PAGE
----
What is God?

On Christmas Eve (or shortly after it had passed, to be precise), brooding in the dark mystery and majesty of the Midnight Mass of Christmas, I found myself, for whatever reason, recalling the fourth question and answer of the Westminster Shorter Catechism, drilled indelibly into my head a dozen years ago: 

Q. What is God?

A: God is a spirit, infinite, eternal, and unchangeable, in his being, wisdom, power, holiness, justice, goodness and truth.

In that moment, surrounded by the darkness of the night and the brightness of the lights, inhaling the fragrance of frankincense, with songs of incarnation in the air and signs of incarnation on the altar, this definition struck me, for the first time, as perfectly ludicrous.  What worse way to define the God of the Bible could you possibly choose?  To start with the abstract and objectifying “What” instead of the concrete and personal “Who” was demeaning enough, but then to proceed to treat this living and active God, sharper than a two-edged sword, at once ineffable and loving Paternity, enfleshed Word, and life-giving Spirit, as a set of reified properties?  Perhaps it was no coincidence, I mused, that many of the Westminster Divines eschewed the observance of Christmas–only a group of Christians who ignored the holiday of the Incarnation could be so oblivious as to its message about God.  If I might be so bold, the event of Christmas would suggest something more like this:

Q: Who is God?

A: God is a spirit who became human flesh, the infinitely condescending, King in a manger, the Eternal born in the fulness of time, the Unchangeable subjected to the change of history, in His being with us and for us, His Wisdom that made us and remade us by its foolishness, His power to become impotent, His holiness displayed among sinners, His justice crucified by the unjust, His goodness to his murderers, His truth proclaimed by a lonely Galilean.

 

PS: Dang I’ve become a Barthian!  Must be something about the air here. 

PPS: I recognize of course that there is a place for metaphysical language about God, but I don’t think it should be the first thing we say about him, as it is in the WSC.

3 thoughts on “What is God?

  1. Ryan

    This reminds me a bit of Augustine's answer in Book I of the Confessions::"What, therefore, is my God? (Quid est ergo deus meus?)What, I ask, but the Lord God? "For who is Lord but the Lord himself, or who is God besides our God?" Most high, most excellent, most potent, most omnipotent; most merciful and most just; most secret and most truly present; most beautiful and most strong; stable, yet not supported; unchangeable, yet changing all things; never new, never old; making all things new, yet bringing old age upon the proud, and they know it not; always working, ever at rest; gathering, yet needing nothing; sustaining, pervading, and protecting; creating, nourishing, and developing; seeking, and yet possessing all things. Thou dost love, but without passion; art jealous, yet free from care; dost repent without remorse; art angry, yet remainest serene. Thou changest thy ways, leaving thy plans unchanged; thou recoverest what thou hast never really lost." Some believes that because God is so much beyond our human comprehension, we can only speak about him in negative terms, i.e. infinite, unchangeable, not human, etc. I guess this is called Negative Theology, or something like that. However, I think that the Bible draws the opposite conclusion. God is so utterly incomprehensible, so infinite, that we cannot help but add name upon name to describe him. God is so limitless, that we must use everything in the vast ocean of the universe to talk about him, so we call him Rock, Eagle, King, Son, Tree of Life, Beginning, Ending, Shield, Yahweh, Jesus, Father, Spirit, Word, etc.I also thinks this fits better with the nature of language anyway. Language places boundaries and limits on objects, but not with a mathematical precision (of course, it can be made to do this). If it defined things exactly, then we wouldn't be able to speak about God. But language is loose enough to actually say stuff even about God.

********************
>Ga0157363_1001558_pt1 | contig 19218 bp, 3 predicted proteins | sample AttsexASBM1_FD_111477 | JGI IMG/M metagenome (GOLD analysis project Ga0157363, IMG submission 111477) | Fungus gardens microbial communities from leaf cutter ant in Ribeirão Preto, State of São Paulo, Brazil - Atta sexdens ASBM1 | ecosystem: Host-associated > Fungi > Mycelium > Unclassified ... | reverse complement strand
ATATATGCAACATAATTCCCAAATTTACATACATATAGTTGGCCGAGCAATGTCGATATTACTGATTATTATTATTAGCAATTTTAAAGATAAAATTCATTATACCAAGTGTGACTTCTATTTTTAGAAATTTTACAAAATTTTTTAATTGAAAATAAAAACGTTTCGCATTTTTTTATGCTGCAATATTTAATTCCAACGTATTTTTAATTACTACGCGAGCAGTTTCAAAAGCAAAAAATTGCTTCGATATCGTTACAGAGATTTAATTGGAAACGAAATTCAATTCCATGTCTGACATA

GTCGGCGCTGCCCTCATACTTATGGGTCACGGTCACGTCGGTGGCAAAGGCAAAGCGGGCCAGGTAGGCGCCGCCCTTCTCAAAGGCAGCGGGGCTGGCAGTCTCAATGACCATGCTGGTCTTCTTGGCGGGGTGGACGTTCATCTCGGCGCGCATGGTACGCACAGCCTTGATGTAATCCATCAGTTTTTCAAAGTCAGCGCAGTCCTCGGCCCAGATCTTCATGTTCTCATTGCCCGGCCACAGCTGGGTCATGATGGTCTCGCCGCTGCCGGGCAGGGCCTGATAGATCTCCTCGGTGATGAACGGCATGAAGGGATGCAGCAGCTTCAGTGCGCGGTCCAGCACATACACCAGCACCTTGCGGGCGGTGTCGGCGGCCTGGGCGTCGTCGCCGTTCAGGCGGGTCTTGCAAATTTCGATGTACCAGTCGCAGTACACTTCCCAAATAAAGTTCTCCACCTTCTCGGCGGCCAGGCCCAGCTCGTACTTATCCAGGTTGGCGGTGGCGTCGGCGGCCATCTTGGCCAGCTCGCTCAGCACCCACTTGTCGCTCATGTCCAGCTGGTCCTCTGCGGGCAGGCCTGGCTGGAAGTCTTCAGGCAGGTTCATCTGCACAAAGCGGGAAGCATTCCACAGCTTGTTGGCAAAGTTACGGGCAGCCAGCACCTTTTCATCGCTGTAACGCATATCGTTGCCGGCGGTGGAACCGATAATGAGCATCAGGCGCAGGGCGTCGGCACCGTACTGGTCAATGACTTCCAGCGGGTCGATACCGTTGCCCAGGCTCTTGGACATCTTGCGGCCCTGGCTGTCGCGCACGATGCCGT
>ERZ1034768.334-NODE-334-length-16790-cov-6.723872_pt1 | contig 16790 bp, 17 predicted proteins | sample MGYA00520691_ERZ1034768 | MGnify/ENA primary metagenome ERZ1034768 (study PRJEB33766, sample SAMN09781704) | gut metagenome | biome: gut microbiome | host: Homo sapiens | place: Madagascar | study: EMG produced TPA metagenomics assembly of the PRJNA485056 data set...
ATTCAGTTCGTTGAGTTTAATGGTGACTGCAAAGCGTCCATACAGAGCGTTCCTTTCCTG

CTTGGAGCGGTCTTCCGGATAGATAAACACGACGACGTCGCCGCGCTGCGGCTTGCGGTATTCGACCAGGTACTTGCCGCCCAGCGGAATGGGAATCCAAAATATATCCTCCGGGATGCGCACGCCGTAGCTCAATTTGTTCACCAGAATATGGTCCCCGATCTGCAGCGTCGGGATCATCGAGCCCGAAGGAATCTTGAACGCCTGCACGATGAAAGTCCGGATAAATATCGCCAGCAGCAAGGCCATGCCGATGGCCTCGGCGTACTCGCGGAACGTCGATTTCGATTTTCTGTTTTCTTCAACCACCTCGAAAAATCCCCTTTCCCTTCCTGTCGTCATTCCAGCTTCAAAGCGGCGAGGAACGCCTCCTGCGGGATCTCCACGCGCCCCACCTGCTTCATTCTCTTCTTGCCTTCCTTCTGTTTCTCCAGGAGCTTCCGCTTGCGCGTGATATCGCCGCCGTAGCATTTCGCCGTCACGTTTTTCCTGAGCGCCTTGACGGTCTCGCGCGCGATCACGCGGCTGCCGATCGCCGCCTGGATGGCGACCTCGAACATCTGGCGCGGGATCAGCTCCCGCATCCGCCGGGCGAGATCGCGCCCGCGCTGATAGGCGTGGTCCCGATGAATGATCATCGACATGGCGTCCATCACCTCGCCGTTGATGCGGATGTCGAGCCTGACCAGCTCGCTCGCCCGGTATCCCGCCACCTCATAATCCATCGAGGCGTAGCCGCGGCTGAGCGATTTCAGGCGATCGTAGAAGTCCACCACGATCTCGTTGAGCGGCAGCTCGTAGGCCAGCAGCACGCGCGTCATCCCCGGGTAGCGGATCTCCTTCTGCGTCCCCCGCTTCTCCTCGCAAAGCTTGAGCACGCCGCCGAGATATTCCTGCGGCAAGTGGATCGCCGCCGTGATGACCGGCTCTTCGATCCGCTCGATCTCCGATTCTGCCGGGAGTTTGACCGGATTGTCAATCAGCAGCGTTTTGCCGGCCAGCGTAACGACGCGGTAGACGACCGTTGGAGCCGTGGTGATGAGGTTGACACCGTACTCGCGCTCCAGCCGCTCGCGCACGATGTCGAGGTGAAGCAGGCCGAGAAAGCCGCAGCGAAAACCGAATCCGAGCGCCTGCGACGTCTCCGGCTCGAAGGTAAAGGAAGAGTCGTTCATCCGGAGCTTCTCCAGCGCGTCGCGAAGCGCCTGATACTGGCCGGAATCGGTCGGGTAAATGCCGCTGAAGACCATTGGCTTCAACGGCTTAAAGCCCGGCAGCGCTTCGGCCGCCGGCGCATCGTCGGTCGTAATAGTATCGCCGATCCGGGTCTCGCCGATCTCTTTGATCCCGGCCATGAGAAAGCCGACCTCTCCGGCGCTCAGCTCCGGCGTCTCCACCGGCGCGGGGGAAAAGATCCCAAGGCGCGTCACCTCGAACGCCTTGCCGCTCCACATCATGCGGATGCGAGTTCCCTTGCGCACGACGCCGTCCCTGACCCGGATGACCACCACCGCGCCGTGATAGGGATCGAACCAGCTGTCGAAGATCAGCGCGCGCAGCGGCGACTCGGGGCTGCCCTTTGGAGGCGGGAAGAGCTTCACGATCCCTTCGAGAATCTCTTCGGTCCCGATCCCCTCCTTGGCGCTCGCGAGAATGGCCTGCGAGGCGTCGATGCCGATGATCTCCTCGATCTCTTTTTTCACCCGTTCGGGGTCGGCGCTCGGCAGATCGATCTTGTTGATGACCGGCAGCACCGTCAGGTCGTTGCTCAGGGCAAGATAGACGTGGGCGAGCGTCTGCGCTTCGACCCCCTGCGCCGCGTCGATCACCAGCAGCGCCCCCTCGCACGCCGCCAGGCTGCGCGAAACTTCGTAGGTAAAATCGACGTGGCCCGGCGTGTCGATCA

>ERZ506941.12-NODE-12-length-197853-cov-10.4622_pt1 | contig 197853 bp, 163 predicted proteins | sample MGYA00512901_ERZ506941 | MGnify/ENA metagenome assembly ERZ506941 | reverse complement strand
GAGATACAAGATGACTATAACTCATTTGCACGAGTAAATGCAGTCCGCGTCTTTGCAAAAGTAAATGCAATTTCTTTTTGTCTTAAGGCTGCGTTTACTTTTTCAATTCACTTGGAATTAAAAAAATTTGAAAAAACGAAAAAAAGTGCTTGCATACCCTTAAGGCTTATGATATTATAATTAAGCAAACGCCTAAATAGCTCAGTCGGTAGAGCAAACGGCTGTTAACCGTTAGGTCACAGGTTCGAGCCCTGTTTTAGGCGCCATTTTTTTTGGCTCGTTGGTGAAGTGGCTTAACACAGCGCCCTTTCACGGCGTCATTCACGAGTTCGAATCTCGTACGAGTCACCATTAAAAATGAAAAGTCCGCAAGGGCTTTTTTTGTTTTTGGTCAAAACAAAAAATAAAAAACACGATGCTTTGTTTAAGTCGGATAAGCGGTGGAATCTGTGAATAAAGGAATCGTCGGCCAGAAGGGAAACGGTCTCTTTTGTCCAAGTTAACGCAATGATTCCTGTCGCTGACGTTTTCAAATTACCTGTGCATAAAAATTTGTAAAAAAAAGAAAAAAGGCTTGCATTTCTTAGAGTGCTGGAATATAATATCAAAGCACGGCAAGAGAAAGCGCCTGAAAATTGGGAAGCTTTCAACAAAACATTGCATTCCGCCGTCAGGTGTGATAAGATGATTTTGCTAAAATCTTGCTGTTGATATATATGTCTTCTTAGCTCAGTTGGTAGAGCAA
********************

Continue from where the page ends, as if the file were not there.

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  2. Perhaps even better would be to say "God is the Father, the almighty, creator of the world, and of all things visible and invisible.And our Lord Jesus Christ, the one who was born of the Virgin Mary, was crucified, died and burried, and who rose again on the third day, who ascended to the right hand of the Father, and will come to judge the living and the dead, is God from God, light from light, very God of very God, begotten of God, not made by God, of one substance with God.Similarly, the Holy Spirit, the Lord who gives life to the Church, who proceeds from the Father, and is worshiped with the Father and Son, Who overshadowed the Virgin Mary that Her Son would be Immanuel, and who Jesus Christ poured out on the Church forty days after he rose from the dead.":-)

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  3. Ryan,I think traditional theology would value cataphatic theology (the sort that describes God as rock eagle etc.) but would say, as I take it you do, that that does not capture God. God fully exceeds each of those names of His.

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